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Branding for Talent Recruitment – It’s Different Than Tourism

Carlsbad #nocoatneeded post

Cities competing to attract what Richard Florida calls the “creative class,” or an educated workforce, to drive their local economies face a distinct challenge in presenting themselves in the best light. That’s because place branding for relocation is different than branding for tourism.

Relocation of residency involves choices based on: lifestyle; longer term consequences such as career trajectories; quality of life; amenities regarding education and technology; cultural activities; social values; and family and cultural compatibility (Silvanto and Ryan, 2009, p. 104).

To be successful in attracting talent, cities must be effective in describing the identity, or essence, of a place. This is usually understood as its characteristics, a description that is often formed through case studies and data which describes the tangible, real-world, details. These details can include demographics of the residents; domestic growth rates; and percentage of open space for recreation.

But data and statistics alone don’t communicate the “reality” that is perceived by the target audience (Zenker, 2011).

In the words of urbanist Jane Jacobs, successful places are multidimensional and diverse, they do not cater to a single industry or a single demographic group. They are full of stimulation and creativity interplay (Silvanto and Ryan, 2015 a, p. 107).

Intangible qualities of a location – such as excitement and conviviality – are an essential part of creating a unique destination brand personality (Ekinci and Hosany (2006)).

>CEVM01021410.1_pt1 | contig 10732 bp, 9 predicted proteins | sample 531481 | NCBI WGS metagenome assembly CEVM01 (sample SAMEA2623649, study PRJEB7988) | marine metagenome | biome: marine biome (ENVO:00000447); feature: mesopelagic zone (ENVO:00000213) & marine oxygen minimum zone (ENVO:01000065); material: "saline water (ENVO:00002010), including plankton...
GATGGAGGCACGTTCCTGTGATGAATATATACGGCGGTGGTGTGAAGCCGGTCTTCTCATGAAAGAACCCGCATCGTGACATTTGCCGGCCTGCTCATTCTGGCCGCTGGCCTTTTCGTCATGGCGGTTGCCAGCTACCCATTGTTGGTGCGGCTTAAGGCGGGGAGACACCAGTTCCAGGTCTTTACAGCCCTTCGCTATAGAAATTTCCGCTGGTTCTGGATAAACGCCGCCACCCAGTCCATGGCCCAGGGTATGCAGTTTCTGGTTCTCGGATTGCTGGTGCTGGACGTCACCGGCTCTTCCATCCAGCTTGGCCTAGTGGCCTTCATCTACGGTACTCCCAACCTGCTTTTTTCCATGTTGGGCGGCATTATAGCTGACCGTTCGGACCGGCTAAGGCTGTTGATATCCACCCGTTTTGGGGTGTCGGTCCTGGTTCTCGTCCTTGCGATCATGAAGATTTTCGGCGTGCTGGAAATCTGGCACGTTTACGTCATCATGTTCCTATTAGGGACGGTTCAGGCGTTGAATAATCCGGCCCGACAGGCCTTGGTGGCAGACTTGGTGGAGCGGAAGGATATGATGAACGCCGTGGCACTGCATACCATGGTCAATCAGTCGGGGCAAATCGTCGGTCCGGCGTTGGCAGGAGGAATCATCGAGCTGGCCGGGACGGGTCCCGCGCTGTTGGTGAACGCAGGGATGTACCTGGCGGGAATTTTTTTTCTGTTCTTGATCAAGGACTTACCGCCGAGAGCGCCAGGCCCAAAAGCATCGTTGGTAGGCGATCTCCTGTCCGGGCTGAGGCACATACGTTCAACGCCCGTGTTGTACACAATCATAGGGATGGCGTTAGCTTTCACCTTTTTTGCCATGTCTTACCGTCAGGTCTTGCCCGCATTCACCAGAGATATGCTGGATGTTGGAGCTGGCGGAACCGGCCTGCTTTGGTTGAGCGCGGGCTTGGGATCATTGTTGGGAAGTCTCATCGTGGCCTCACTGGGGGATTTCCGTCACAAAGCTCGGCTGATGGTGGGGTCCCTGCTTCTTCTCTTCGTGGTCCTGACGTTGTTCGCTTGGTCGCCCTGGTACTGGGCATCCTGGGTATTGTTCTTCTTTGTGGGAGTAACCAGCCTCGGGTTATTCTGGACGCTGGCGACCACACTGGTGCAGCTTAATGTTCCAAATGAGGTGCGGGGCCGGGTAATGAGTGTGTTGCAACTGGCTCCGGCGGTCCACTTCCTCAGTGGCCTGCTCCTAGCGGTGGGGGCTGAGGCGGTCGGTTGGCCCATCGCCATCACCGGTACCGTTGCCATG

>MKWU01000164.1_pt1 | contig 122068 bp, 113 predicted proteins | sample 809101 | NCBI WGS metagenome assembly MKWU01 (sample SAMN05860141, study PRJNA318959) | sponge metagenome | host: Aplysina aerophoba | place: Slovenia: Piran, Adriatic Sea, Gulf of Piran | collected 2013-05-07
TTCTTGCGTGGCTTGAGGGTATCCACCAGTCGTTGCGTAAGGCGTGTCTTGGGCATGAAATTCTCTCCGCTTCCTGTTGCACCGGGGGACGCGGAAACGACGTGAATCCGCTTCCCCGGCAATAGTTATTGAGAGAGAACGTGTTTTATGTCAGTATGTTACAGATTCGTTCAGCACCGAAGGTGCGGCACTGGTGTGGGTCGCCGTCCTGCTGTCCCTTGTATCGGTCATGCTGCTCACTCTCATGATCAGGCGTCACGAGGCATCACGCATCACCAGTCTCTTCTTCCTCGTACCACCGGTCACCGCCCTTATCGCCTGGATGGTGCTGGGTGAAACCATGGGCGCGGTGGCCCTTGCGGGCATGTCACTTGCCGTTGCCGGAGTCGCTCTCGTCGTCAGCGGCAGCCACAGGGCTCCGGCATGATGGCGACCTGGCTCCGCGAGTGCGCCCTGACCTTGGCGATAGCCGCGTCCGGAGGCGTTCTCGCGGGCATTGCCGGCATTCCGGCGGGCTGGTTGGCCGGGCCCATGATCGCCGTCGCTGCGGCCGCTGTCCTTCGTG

For example, the City of Carlsbad is a hotbed for several technology categories – which also means a need for skilled, creative professionals. At the same time, the city, as well as the companies in the area, provides a great quality of life and an enviable work-life balance. Quality of life can be communicated in terms of miles of hiking trails, miles of beaches, the number of restaurants, and test scores for schools.

While data has its place in a campaign, numbers can fall short in communicating the satisfaction you feel after an early morning, pre-work, surf session. Or the comfortable summertime ambiance of a local craft-brew pub, windows wide open to passersby on the sidewalk.

Story telling through images is the best way to communicate these intangible qualities of a region.  And social media platforms, especially Instagram and Facebook, are the best vehicles to reach the right audiences for cities trying to attract professional talent. Through social media, stories are told in bite-sized installments, which add up to a compelling narrative, if done right.

A social media post of a photo of a real resident paddling out in the first morning light, follow-up images of her at work with like-minded and happy coworkers, and shots of a group of people enjoying a meal at a local eatery, are effective ways to communicate the work life balance that these cities offer.

At Cook + Schmid we have worked on a number of campaigns using social media to project an image of a location that resonates with prospects. Here are some other tips from our experience that contribute to an effective campaign to reinforce place branding through social media:

  • Make sure content is aligned with your true values. You can’t fake it!
  • Don’t make your images look too posed or professional
  • Reinforce your key messages by being consistent in the themes you choose
  • Best of all, prompt users to generate content themselves, because the most genuine and valuable stories come from users themselves

Silvanto, Sari & Ryan, Jason (2014). Relocation branding: a strategic framework for attracting talent from abroad: Journal of Global Mobility, Vol. 2, No. 1